the death of Jesus is our death

When doing some reading on the incarnation, I came to this quote by Athanasius, one of the church fathers from the time of the Nicene creed, regarded by some as one of the most important thinkers of the early church:

The Saviour came to accomplish not His own death, but the death of men; whence He did not lay aside His body by a death of His own — for He was Life and had none — but received that death which came from men, in order perfectly to do away with this when it met Him in His own body.

St. Athanasius, on the incarnation of the Word

I never thought of it this way, but it fist perfectly with my intuitive view on atonement and the cross, in which Jesus took on Himself not like some would say the punishment of sin, but sin itself, and death, and evil. The powers of evil overtook Him but could not hold Him down, the darkness wasn’t able to extinguish the Light itself, death was not able to take Him, since He was Life itself!

So He who was Life took our death, and did away with it…
He who was Light took our darkness, and did away with it…
He who was without any sin, took our sin…
He who was Love, took our hate…
All powers of evil overpowerd Him, who was Goodness Himself. And it could not do a thing against Him!

Jesus conquered all the powers!

The mystery of Christus Victor is bigger than we could understand, or than my words could ever describe… And there’s much more to say about this quote than this incoherent rant…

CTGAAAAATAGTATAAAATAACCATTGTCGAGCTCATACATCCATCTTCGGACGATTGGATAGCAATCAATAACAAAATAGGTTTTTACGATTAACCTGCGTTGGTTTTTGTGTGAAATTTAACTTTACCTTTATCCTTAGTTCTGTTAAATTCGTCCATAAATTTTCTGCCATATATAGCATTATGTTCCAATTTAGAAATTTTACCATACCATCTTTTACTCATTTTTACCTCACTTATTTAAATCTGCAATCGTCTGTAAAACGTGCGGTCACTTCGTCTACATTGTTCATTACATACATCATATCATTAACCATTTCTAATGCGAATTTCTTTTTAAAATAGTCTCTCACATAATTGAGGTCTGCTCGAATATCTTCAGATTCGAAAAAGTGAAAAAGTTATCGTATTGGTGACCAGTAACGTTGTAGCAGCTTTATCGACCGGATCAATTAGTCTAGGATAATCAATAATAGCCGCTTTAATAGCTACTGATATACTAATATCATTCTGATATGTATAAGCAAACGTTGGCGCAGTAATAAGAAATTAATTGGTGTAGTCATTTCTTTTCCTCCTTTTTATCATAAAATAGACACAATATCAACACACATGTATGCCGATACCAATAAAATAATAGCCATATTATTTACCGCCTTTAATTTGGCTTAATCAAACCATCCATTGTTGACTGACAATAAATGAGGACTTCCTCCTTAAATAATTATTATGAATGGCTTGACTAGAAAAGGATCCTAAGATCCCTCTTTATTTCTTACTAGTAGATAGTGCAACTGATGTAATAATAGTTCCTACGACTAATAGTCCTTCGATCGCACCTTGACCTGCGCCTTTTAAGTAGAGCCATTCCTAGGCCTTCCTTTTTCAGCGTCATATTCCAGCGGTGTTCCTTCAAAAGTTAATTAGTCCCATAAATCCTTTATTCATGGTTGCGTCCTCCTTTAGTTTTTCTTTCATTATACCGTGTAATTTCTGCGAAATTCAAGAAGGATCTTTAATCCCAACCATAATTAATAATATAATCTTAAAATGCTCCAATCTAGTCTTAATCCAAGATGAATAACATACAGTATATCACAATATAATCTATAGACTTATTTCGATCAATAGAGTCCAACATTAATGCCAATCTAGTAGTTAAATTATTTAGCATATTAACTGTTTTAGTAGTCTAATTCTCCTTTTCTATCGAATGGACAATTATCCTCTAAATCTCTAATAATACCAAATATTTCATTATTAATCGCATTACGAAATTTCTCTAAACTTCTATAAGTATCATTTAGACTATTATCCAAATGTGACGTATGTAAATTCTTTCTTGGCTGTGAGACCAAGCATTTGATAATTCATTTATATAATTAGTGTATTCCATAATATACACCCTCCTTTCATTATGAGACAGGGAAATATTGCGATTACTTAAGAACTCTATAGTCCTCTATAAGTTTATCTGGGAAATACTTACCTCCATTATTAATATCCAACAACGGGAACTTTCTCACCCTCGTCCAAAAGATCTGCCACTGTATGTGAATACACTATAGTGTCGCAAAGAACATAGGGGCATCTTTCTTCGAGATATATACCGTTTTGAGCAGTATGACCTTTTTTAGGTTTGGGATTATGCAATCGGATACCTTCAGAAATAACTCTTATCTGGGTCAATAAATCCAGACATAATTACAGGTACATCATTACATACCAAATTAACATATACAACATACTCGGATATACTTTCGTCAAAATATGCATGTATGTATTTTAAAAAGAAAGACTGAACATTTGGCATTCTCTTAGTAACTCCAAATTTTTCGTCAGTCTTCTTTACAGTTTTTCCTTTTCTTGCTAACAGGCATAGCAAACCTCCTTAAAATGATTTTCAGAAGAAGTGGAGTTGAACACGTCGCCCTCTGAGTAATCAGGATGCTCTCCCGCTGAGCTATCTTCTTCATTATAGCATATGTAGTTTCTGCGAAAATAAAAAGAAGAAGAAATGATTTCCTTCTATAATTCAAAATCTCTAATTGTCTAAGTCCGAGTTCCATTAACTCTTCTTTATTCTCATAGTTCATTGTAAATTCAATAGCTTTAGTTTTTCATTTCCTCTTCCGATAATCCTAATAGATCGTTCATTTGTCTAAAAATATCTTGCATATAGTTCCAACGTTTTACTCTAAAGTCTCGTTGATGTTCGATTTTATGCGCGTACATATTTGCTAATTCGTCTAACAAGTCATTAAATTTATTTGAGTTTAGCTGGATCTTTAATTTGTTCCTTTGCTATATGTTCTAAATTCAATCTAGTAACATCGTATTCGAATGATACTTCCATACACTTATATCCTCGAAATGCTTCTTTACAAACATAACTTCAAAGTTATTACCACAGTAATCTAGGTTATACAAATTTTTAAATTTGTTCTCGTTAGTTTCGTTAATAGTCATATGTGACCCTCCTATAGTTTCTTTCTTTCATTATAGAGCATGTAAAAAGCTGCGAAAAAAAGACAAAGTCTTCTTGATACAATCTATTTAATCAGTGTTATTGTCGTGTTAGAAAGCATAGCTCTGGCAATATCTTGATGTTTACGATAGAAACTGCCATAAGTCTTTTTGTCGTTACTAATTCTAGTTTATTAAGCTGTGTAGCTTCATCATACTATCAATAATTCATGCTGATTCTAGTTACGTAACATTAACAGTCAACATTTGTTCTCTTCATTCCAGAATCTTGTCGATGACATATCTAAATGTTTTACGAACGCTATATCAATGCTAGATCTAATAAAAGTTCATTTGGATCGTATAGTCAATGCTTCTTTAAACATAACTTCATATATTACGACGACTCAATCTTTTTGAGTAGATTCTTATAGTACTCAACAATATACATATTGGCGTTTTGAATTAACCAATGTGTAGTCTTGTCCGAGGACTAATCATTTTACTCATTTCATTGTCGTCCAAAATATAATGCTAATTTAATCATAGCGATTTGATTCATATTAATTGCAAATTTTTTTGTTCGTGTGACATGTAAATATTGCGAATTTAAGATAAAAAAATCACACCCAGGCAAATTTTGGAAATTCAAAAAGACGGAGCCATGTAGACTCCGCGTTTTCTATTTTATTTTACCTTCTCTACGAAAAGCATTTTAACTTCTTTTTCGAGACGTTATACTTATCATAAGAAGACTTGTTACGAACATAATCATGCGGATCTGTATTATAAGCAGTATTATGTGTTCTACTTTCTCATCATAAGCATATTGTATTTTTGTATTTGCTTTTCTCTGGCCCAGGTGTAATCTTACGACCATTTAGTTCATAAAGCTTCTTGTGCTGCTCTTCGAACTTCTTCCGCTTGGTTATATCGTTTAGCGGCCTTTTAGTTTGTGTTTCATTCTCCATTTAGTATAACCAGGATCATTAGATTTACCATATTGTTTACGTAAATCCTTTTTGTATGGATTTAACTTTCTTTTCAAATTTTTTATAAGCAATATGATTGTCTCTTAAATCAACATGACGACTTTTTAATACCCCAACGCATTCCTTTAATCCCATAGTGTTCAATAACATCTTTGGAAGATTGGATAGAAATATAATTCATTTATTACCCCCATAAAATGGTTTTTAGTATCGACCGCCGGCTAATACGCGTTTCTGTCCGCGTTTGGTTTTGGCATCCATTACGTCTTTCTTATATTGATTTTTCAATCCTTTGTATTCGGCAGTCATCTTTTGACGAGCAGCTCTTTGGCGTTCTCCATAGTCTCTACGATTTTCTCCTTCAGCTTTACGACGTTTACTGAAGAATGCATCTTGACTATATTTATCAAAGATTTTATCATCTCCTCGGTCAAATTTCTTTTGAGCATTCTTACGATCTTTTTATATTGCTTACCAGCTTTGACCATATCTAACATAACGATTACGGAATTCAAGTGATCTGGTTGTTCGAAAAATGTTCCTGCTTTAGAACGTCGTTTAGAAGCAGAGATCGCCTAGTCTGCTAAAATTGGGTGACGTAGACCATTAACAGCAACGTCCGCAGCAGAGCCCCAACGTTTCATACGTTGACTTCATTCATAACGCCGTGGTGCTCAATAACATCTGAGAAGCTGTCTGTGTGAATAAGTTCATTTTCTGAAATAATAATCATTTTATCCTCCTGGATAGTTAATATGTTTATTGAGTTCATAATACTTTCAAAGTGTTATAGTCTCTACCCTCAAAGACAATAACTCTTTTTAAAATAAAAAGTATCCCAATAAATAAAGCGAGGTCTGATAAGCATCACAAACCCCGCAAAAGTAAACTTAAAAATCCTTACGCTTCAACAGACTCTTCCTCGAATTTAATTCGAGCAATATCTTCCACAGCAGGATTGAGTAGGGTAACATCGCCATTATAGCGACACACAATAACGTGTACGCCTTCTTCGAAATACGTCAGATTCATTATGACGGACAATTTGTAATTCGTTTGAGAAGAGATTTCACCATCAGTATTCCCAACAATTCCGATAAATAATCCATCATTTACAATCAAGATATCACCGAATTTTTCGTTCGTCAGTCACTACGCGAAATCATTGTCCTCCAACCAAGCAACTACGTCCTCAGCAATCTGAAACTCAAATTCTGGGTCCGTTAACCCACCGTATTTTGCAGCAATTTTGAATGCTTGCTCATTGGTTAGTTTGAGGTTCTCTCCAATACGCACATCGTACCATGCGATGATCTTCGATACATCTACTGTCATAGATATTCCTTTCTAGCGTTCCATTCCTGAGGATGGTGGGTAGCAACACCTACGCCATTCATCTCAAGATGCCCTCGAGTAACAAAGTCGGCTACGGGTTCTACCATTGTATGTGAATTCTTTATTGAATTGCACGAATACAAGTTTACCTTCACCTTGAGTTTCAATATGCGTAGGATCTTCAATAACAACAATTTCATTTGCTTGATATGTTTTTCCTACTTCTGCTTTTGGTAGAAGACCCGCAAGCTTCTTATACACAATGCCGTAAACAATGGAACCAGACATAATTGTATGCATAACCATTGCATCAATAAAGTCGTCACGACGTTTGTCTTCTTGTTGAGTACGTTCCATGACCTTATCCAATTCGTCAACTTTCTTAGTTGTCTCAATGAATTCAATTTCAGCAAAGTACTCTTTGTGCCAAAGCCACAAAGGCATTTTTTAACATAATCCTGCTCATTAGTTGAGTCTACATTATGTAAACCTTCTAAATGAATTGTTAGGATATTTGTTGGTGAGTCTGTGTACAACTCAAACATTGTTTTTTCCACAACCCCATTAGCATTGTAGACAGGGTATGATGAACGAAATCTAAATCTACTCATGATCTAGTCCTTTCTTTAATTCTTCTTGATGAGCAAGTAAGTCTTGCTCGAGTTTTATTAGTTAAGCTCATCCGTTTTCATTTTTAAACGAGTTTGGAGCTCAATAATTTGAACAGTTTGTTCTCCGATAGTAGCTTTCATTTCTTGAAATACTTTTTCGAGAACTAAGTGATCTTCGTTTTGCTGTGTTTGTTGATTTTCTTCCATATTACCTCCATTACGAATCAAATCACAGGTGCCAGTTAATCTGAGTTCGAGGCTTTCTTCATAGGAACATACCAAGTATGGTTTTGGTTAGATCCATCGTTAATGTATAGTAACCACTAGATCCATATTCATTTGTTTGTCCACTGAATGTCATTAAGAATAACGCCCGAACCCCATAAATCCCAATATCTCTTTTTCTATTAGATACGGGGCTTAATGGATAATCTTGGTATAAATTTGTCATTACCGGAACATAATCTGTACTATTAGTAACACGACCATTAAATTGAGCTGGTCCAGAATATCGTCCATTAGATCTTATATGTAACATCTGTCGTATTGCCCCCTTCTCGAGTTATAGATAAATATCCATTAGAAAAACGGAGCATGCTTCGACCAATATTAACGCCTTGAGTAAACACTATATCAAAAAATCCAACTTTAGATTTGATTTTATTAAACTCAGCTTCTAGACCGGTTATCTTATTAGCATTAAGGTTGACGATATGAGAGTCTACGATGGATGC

2 responses to “the death of Jesus is our death

  1. The Athanasian creed was one of his most important contributions, much of what went into the Nicene Creed was secondary compared to the in depth study of the relationship between God the Father, Son, and Holy Spirit detailed in the Athanasian Creed. As with many of the revisions of the creeds of the early church, they were modified to address some new form of heresy that attempted to exploit the weaker aspects of earlier versions. Many of these attempts are repackaged versions of the same false philosophies, such as Arianism and Pelagianism; Stoicism and Epicureanism would have been the forerunners dealt with by Paul in Acts chapter 17.

  2. Interesting… I never heard about the Athanasian creed…but I do like that quote as I tend to like the Christus Victor view of the atonement (not that that should surprise anyone here). =D

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